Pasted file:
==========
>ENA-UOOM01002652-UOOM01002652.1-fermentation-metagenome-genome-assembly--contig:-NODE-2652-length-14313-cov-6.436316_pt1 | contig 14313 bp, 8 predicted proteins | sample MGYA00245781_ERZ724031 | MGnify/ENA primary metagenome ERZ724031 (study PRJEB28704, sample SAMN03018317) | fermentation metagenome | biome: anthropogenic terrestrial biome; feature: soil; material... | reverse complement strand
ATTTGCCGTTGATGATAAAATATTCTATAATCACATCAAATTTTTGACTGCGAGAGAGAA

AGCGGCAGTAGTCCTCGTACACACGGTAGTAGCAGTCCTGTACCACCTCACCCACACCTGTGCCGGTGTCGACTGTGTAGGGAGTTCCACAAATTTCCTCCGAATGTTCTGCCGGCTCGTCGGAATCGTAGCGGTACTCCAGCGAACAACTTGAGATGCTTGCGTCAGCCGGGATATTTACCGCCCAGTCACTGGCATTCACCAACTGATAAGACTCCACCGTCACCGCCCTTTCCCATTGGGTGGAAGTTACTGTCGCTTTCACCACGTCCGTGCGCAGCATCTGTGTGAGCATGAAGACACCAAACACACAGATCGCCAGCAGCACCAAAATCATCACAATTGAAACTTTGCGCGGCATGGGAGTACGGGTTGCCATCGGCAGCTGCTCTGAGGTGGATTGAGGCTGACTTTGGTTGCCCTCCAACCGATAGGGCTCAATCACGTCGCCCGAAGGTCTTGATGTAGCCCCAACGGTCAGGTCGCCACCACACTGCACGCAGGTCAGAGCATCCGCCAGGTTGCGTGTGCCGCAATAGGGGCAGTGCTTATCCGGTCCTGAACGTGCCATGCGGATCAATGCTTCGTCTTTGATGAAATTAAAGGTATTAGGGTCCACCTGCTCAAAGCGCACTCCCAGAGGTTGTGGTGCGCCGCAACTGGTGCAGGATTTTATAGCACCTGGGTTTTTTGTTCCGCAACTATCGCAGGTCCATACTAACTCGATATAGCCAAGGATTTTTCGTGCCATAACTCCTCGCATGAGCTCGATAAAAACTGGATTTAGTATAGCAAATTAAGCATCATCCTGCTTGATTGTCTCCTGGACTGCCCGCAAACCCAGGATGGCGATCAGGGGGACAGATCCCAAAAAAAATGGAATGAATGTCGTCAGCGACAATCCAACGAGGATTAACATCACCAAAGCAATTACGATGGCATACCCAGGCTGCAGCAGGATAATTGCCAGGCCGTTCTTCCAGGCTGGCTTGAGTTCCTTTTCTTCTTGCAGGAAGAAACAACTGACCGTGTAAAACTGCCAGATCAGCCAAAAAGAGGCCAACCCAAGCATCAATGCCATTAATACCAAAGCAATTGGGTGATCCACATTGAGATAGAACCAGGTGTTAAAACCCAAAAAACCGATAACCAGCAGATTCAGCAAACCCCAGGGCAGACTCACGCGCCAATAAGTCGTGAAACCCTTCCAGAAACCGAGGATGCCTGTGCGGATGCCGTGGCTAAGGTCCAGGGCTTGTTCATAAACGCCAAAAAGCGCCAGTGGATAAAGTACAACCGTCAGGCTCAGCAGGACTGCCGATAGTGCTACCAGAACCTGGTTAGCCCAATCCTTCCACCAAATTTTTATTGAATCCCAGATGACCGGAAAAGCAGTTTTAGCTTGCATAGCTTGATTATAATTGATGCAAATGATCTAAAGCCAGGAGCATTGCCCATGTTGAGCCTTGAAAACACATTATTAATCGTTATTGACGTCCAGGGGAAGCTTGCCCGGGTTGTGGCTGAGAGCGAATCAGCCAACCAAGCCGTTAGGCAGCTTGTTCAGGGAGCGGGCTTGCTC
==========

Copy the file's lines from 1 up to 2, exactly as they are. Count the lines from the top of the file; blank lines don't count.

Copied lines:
>ENA-UOOM01002652-UOOM01002652.1-fermentation-metagenome-genome-assembly--contig:-NODE-2652-length-14313-cov-6.436316_pt1 | contig 14313 bp, 8 predicted proteins | sample MGYA00245781_ERZ724031 | MGnify/ENA primary metagenome ERZ724031 (study PRJEB28704, sample SAMN03018317) | fermentation metagenome | biome: anthropogenic terrestrial biome; feature: soil; material... | reverse complement strand
ATTTGCCGTTGATGATAAAATATTCTATAATCACATCAAATTTTTGACTGCGAGAGAGAA